Diplomatic bargaining at the edge — I —Prof. Ijaz Khan

Prof. Ijaz Khan is an academic and active commentator at various discussion forums, mailing groups and social networks. He is associated with Peshawar University and is Chairman, Department of International Relations.  He annotates on US Af-Pak policy, Pakistan Afghan policy and its implications on the region and the people living in it. Here’s first part of his take on the current row of overheated bargaining between US and Pakistan and Pakistan wishlist in post US withdrawal scenario in Afghanistan.(ali arqam)

The conflict in the Af-Pak region has entered a new phase, which may be termed the pre-2014 phase. This phase is currently witnessing a serious row between the US and Pakistan, supposedly allies in the ‘war against terrorism’. All parties want to influence the outcome in 2014 so that the post-2014 situation best meets its perceived interests. To influence that outcome Pakistan and the US are pursuing policies that appear to be at odds. Both also consider the behaviour of the other to be vital for achievement of its goal. So they are using various means to influence each other’s behaviour. The current row between the two allies can be explained as an overheated diplomatic bargaining.

President Obama announced disengagement from active combat in Afghanistan by 2014, thus the withdrawal of US combat troops from Afghanistan. This was announced along with a plan to enable the US to do so after succeeding in Afghanistan and not losing the war there. The plan was based on the US’s increased action at different levels: one was an increased military action through increased military presence, the so-called ‘surge policy’, and two, raising of the Afghan Army and a viable governance system. The strategy also includes peeling away as much of the Taliban as possible through negotiations. The purpose is to strengthen the Afghan government in relation to the Taliban resistance. The US does not intend to abandon Afghanistan, as it does not want a repeat of the 1990s when Afghanistan became a safe haven for terrorists from all over the world, especially Al-Qaeda.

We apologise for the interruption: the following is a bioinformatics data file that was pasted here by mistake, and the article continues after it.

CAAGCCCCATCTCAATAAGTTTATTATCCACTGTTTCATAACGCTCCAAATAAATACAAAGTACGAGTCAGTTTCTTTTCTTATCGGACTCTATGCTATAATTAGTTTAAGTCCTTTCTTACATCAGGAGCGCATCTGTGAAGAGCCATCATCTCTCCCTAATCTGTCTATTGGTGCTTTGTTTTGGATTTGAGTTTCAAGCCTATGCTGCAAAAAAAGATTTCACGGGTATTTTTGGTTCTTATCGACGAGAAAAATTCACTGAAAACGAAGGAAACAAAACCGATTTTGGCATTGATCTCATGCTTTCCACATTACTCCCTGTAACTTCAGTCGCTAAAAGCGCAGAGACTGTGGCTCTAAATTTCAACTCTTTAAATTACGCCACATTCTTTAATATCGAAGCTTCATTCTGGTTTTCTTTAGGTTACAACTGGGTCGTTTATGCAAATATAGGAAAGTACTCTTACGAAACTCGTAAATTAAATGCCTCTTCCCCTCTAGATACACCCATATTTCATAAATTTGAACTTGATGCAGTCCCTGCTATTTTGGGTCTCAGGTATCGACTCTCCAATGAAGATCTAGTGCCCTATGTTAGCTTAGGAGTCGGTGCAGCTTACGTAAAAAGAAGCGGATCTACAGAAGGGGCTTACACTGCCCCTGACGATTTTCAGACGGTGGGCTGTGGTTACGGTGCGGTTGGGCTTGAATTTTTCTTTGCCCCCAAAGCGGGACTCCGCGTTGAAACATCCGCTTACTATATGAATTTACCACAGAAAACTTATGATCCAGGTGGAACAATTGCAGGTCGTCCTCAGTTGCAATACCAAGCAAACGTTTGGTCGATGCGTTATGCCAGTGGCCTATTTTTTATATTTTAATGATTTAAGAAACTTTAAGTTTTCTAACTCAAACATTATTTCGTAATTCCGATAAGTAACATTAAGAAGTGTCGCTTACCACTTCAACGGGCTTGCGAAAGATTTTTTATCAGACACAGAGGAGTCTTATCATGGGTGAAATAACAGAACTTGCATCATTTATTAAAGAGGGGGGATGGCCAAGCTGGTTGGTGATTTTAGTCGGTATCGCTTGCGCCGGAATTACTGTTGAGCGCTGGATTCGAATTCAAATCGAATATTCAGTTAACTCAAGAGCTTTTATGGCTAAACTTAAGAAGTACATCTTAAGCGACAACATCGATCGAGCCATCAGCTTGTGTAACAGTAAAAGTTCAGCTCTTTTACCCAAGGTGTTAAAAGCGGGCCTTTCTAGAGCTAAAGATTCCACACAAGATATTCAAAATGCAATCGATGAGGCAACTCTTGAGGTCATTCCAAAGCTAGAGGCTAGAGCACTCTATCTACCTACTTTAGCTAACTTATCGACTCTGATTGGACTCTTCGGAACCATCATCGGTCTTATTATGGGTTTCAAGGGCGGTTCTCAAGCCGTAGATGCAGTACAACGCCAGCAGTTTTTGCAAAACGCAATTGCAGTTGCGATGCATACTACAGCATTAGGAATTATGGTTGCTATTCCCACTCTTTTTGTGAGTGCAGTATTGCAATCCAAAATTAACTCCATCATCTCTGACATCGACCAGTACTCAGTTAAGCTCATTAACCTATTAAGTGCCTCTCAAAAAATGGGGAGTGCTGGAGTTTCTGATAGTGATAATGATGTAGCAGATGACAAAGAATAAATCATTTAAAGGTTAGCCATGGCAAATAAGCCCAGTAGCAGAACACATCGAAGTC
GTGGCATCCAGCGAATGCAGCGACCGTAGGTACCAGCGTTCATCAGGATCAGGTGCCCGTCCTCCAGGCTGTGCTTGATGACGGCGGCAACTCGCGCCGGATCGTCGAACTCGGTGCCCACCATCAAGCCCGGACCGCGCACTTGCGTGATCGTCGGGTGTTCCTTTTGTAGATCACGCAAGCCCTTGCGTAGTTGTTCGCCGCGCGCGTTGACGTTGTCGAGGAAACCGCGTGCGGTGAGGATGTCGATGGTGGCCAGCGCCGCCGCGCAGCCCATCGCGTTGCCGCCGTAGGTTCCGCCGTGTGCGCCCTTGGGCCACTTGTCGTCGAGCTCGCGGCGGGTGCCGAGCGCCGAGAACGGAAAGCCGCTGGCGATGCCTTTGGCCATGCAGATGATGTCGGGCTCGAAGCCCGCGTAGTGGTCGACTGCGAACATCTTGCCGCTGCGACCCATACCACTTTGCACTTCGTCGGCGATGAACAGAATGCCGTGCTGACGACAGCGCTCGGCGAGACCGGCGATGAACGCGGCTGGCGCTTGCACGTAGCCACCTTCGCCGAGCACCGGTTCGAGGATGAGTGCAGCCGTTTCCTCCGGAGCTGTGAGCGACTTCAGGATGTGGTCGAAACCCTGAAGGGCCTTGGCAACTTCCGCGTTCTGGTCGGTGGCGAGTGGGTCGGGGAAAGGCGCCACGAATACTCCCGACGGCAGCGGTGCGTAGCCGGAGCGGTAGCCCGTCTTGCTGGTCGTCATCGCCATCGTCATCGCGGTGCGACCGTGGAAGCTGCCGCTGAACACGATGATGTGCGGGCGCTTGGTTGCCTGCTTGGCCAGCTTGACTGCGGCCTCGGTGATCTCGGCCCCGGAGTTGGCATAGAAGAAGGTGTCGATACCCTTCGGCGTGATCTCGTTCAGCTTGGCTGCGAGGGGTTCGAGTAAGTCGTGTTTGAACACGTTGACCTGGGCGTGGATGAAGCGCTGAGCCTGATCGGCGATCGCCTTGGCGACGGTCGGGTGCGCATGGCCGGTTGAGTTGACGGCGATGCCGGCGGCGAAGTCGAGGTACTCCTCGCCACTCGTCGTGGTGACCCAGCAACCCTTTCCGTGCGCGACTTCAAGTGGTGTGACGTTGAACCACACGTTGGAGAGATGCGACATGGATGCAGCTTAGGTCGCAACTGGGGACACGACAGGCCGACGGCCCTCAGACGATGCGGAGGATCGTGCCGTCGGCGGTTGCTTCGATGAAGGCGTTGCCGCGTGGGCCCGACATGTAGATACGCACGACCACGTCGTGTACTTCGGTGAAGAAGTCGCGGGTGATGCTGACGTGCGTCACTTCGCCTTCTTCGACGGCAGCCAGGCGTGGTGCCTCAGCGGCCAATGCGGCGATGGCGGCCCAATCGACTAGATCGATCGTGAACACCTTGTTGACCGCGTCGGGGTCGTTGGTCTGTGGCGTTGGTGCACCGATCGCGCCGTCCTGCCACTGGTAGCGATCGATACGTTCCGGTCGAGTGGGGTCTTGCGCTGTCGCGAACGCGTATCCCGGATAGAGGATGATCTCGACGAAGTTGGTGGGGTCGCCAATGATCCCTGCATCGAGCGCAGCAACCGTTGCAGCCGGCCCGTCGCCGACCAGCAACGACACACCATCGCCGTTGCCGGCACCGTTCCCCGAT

Given adjustments for language, style and rhetoric, Pakistan’s Afghan policy has continuously been guided by two considerations: security threat perceptions from India and the question of the Durand Line. It was hosting most of the mujahideen leaders of the 1980s since the early 1970s or becoming a front-line state in the 1980s against Soviet intervention in Afghanistan or the half-cooked ideas of ‘strategic depth’ in the 1990s leading to the rise of the Taliban. Pakistan appeared to have taken a U-turn after 9/11. However, that perception soon proved wrong by what Ahmad Rashid called a ‘double U-turn’. Pakistan has been playing the role of a broker between the US and the Taliban even before 9/11. After 9/11, Pakistan — while announcing support for the US — tried its best to salvage whatever was left of its Afghan policy that banked on a Taliban-controlled Afghanistan. Pakistan tried to bridge the gap between the Taliban and the US, with the aim of saving the Taliban from any military action against them. It continued its diplomatic relations with their government in Kabul to the very end. However, when the US attacked and dislodged the Taliban government, Pakistan adjusted its policy accordingly. Since then its policy has aimed to get a government in Kabul in which it will have a strong say and Indian influence will be minimum. For that end, Pakistan has been acting against the Taliban with a policy that will limit them but not eliminate them. Pakistan also wishes to see a complete withdrawal of the US from Afghanistan, however only after meeting Pakistan’s concerns. Pakistan now wants to limit Afghanistan’s military capability as well, so a recent Pakistan foreign policy elite study proposed limiting of the Afghan Army.